The structure of appreciating video and audio is changing as we are no longer required to experience them in real time. This is not an entirely new phenomenon in the 2010s, but the transformation of the way we experience, appreciate and learn about time-based arts has been changing for many years and the rate of change – its intensity – has been accelerating with the development of digital formats.
A film or movie is fixed media in comparison to a play in a theatre, but a few years ago it was difficult if not impossible to experience a film in any way other than in real-time in a cinema or latterly on the television. With the introduction of video recording, it became possible to rewatch that film as many times as one wanted. It was even possible, if inconvenient and irritating, to move around the film arbitrarily. Digital video recording and playback made this easier. This process was also reflected in developments in audio, through wax cylinders, bakelite and vinyl discs, cassettes, CDs, audio files on computers and now files streamed from network servers.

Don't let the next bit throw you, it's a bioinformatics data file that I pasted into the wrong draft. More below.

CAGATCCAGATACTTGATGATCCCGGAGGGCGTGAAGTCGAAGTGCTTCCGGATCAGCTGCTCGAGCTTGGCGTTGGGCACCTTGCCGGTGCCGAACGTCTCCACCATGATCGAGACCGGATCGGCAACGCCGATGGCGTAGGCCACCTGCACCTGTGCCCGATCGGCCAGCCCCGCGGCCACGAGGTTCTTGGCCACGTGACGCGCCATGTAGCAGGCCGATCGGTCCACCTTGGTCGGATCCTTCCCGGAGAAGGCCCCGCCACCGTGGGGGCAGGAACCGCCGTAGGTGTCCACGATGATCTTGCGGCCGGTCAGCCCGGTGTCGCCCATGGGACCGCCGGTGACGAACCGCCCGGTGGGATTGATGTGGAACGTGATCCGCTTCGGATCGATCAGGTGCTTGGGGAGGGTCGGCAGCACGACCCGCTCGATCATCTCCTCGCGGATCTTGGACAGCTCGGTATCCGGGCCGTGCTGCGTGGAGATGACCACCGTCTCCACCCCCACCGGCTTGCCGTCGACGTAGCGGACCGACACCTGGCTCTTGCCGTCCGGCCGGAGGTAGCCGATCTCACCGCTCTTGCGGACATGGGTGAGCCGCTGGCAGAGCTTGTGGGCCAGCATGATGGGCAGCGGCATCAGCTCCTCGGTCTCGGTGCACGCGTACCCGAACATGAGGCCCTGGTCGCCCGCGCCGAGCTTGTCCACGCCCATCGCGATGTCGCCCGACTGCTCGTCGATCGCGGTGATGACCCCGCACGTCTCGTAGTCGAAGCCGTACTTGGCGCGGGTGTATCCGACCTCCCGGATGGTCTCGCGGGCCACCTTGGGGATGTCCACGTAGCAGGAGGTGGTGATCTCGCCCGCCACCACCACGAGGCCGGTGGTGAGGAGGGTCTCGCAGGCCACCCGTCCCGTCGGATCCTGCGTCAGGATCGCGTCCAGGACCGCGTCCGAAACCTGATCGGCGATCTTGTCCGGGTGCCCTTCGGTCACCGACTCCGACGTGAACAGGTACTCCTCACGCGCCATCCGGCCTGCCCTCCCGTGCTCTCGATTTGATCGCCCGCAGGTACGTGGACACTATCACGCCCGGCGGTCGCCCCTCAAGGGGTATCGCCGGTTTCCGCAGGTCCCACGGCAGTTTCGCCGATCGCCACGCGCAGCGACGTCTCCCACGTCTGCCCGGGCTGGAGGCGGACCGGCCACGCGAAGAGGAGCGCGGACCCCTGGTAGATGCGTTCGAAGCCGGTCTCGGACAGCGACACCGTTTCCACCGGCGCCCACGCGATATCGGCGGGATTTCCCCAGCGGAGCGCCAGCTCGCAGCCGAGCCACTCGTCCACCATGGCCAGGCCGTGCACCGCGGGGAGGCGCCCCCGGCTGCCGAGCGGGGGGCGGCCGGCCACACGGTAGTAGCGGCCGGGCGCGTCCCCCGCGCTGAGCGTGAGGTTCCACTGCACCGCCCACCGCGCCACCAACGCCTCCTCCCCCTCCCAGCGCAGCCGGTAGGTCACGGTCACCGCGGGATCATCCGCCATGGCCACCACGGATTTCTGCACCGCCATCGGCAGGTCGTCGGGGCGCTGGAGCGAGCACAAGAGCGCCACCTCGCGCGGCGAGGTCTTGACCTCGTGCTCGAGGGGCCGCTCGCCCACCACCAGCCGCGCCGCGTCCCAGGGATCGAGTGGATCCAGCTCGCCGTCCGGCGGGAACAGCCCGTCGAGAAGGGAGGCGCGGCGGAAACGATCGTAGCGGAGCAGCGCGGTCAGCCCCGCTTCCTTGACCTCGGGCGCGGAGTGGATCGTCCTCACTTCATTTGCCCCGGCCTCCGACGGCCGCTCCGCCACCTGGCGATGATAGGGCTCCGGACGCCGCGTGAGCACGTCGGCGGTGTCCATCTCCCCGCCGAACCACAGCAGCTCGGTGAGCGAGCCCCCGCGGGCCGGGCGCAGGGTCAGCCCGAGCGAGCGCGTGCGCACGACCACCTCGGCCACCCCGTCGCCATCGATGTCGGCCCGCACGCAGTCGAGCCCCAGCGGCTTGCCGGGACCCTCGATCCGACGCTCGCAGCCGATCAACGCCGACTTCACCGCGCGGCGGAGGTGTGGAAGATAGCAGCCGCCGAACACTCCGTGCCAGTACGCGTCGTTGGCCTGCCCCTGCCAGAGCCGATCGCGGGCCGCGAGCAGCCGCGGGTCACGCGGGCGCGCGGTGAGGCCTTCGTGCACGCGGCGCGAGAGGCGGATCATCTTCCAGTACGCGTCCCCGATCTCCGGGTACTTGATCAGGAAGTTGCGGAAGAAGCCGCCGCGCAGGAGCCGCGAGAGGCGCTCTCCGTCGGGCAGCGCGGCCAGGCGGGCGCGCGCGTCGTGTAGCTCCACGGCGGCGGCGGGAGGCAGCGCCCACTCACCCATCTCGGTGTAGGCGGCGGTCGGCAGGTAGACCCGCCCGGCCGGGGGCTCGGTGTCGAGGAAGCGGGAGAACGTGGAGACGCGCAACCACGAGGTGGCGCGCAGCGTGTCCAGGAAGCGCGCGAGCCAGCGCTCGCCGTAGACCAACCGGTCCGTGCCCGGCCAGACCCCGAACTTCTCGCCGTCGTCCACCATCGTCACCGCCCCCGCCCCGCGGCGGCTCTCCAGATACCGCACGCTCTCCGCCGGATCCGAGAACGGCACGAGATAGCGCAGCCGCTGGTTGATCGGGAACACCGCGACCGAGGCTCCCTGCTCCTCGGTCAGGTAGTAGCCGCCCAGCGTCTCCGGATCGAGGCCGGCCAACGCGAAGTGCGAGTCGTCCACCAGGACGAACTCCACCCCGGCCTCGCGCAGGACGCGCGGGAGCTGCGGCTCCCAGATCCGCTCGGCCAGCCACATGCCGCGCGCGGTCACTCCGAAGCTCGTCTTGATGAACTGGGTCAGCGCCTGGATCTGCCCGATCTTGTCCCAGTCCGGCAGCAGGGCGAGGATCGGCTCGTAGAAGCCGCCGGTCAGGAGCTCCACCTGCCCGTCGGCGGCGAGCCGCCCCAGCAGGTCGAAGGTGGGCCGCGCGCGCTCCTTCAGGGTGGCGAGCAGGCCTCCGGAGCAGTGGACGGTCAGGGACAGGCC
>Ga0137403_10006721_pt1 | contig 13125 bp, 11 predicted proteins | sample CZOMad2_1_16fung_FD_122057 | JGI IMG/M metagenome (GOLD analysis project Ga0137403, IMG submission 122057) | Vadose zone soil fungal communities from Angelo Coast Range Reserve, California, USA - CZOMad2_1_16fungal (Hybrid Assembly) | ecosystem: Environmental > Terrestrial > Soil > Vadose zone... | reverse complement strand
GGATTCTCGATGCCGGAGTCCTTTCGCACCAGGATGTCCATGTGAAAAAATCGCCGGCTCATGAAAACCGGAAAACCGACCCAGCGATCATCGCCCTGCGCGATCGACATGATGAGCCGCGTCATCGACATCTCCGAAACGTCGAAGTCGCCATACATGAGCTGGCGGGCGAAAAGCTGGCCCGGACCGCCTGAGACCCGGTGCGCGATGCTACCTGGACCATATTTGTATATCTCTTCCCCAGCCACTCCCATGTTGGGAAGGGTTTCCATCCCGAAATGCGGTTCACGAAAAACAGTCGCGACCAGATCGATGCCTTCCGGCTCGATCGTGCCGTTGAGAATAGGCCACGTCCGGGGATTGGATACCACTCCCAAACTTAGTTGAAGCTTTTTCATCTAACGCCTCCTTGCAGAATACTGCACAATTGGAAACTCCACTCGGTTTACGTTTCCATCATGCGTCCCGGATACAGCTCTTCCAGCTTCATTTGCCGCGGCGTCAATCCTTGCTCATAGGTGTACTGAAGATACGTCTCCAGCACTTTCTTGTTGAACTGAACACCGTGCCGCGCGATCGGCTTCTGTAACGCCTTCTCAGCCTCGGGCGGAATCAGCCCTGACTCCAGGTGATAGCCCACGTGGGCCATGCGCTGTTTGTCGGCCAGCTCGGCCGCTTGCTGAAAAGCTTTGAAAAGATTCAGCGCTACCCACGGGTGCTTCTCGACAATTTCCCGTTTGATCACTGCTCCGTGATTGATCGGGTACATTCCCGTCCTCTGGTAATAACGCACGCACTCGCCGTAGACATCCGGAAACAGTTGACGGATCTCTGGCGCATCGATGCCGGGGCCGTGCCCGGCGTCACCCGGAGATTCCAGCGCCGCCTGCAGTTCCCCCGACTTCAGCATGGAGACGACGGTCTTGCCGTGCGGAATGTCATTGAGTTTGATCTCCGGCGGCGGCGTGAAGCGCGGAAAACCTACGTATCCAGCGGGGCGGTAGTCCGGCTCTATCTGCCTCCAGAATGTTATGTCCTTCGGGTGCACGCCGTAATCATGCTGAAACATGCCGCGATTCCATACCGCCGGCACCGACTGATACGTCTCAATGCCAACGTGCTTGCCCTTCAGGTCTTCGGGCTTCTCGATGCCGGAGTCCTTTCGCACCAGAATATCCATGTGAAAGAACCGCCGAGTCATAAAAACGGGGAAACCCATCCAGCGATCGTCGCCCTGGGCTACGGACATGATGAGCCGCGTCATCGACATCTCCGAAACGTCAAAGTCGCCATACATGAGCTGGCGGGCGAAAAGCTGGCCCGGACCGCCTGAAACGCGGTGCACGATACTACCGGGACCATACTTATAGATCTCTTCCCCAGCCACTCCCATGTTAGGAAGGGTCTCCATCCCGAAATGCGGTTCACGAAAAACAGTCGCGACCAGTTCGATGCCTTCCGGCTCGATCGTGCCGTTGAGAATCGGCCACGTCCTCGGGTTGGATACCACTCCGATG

This has certainly changed the way we experience, choose and acquire digital versions of these resources, but what has it done, is it doing, or is it going to do to the resources themselves?